Ecuador's "Avenue of the Volcanoes"
325 km. long valley between the
major Cordillera ranges. Massive and standing alone, the volcanoes provide
brooding, snow-covered contrast to the green equatorial lushness. They also
provide mountaineers a rare opportunity to achieve very high altitudes without
technical difficulty. Volcano climbing offers an exciting, unforgettable
In the Indian language, Chimborazo means
"mountain of snow". It is an
enormous mass of overwhelming scale.
Alexander Von Humboldt mad an unsuccessful attempt to climb the Chimborazo in
1802, and believed it to be the highest mountain in the world (6,526 feet). This
distinction lasted until the discovery of Mt. Everest fifty years later.
Chimborazo was finally climbed by Edward Whimper in 1880. Today it is climbed
fairly frequently, but less than Cotopaxi, which is the highest active volcano
of the world (approx 6,000 meters).
Cotopaxi National Park - Cotopaxi is
located close to Latacunga, Ecuador. It is said
to be the highest active volcano in the world (though, as with most things
"highest," there's some debate about that claim). Whether you get
close to the summit or not, the view of its perfectly shaped, snow-covered cone
is stunning—if you get a clear day. The national park protects a large area
surrounding the peak, and it's home to wild horses, deer, some captive llamas
and several rare species you'll probably never lay eyes on, including puma and
Andean condors. The park includes forests and plains, home to animals and birds
such as condors, blue-billed pointed ducks, Andean gulls, hummingbirds, rabbits,
deer, gazelles, paramo wolves, bears, foxes and weasels.
Those with climbing experience and a couple of days to devote to the outing can
ascend to the summit. Others can find hiking trails in the park, including one
that follows the shore of Lago Limpiopungo, a small highland lake that sits at
12,465 feet. If you're in reasonably good shape and the altitude doesn't
wipe you out, consider climbing up to the Jose Ribas Refuge, where mountaineers
begin their expeditions to the top. Take the road until it ends at a dirt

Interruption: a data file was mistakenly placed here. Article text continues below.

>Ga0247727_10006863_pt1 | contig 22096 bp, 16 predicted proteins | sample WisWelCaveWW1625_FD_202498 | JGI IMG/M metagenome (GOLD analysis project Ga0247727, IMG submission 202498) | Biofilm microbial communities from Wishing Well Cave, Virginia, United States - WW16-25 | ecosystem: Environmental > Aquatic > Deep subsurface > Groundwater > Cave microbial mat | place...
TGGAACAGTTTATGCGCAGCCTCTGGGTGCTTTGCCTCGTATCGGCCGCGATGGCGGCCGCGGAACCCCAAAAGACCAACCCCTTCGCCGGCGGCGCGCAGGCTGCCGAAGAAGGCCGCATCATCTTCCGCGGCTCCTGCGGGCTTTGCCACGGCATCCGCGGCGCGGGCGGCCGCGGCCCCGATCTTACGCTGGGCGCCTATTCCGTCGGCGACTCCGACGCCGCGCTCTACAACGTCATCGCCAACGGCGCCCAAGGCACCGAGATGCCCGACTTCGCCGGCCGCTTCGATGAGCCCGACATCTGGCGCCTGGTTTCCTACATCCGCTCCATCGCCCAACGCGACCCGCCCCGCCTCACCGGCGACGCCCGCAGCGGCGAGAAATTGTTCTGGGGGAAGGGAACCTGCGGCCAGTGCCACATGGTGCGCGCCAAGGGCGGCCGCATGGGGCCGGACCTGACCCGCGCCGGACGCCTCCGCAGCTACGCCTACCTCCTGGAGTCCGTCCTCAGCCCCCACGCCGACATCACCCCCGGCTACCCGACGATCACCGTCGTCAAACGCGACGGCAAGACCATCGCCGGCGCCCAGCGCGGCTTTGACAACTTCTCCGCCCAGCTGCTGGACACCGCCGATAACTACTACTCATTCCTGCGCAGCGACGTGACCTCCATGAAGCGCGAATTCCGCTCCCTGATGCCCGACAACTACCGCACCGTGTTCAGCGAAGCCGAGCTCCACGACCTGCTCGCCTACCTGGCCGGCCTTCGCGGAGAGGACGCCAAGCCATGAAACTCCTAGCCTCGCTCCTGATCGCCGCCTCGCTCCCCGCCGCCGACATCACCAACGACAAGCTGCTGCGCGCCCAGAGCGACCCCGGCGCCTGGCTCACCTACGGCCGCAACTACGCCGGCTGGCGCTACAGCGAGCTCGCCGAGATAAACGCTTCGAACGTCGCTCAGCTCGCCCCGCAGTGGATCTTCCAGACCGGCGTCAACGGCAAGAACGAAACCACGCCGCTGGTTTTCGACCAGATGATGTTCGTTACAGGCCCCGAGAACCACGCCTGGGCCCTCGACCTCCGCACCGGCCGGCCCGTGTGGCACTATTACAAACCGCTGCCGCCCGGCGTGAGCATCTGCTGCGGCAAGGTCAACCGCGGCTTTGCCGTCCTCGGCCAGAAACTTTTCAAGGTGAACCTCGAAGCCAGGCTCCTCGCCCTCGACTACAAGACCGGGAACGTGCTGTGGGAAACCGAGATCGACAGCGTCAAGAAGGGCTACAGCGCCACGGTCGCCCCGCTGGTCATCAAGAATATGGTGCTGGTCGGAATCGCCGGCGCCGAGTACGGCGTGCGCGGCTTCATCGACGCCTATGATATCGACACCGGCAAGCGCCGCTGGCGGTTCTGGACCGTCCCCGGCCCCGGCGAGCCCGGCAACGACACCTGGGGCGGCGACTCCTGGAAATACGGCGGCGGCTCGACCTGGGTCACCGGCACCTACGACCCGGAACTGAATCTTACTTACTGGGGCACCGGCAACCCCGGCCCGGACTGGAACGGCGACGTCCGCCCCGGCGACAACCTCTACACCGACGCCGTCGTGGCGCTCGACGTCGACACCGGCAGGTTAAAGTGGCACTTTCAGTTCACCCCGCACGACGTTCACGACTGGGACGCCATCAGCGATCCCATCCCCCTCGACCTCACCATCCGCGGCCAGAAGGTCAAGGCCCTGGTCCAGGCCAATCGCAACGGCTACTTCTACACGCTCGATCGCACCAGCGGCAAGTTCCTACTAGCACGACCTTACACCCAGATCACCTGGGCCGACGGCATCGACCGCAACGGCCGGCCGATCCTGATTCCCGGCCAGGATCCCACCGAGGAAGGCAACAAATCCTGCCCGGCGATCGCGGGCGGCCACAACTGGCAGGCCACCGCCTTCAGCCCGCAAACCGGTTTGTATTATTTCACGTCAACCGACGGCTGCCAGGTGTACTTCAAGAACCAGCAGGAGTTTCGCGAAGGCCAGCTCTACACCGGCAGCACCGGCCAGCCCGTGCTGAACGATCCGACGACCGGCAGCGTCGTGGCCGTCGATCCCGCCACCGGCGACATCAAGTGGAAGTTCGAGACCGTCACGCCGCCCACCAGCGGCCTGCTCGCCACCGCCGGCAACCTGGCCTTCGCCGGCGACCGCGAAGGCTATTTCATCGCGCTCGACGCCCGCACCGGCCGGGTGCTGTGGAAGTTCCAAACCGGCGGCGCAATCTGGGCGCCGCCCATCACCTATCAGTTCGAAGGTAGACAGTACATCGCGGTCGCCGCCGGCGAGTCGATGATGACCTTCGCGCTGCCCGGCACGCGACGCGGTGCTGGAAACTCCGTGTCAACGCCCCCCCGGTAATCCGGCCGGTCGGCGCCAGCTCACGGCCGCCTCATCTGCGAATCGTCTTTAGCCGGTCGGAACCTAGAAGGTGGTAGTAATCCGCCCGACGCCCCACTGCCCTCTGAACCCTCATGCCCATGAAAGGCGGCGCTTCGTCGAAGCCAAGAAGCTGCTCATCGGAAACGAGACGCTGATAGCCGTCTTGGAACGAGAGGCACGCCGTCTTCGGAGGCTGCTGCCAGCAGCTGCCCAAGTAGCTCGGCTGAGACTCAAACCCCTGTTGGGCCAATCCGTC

parking lot just below the snow line. From there, you have a 650-foot climb
up to the refuge, which doesn't sound bad until you try to hike up the steep
path in the very thin air. Plan on an hour going up, and wear hiking boots for
the snow. At the refuge (15,748 feet), you can have a snack, pretend
you're a mountain climber, then head back down.
The park has a small museum on its geology and animals. There's not a lot there,
but it's worth a stop to see the stuffed Andean condor that's on display—it's
huge, with an 8-ft wingspan, and this is supposedly a small one. If you
have a four-wheel-drive vehicle, you can visit the ruins of a remote Inca
fortress. Cotopaxi makes for a good day trip from Quito, though you can
overnight at a hotel (two near the entrance) or camp in the park (cabins are available).
Ecuador is part of a Pacific Ring
of volcanoes named "Ring of Fire" being an
Andean country is part of that ring and all its major peaks in the
Andes mountains are of volcanic origins. The Andes mountains began to
form at the end of the Mesozoic Era and are the result of 2 major
colliding tectonic plates. The lighter Nazca plate in the Pacific ocean
converges under the heavier American Plate. This process called
subduction, folded over millions of years. The type of volcanoes found
are high and steep-sided stratovolcanoes, which are known to have sudden
and violent eruptions with longer periods of dormancy.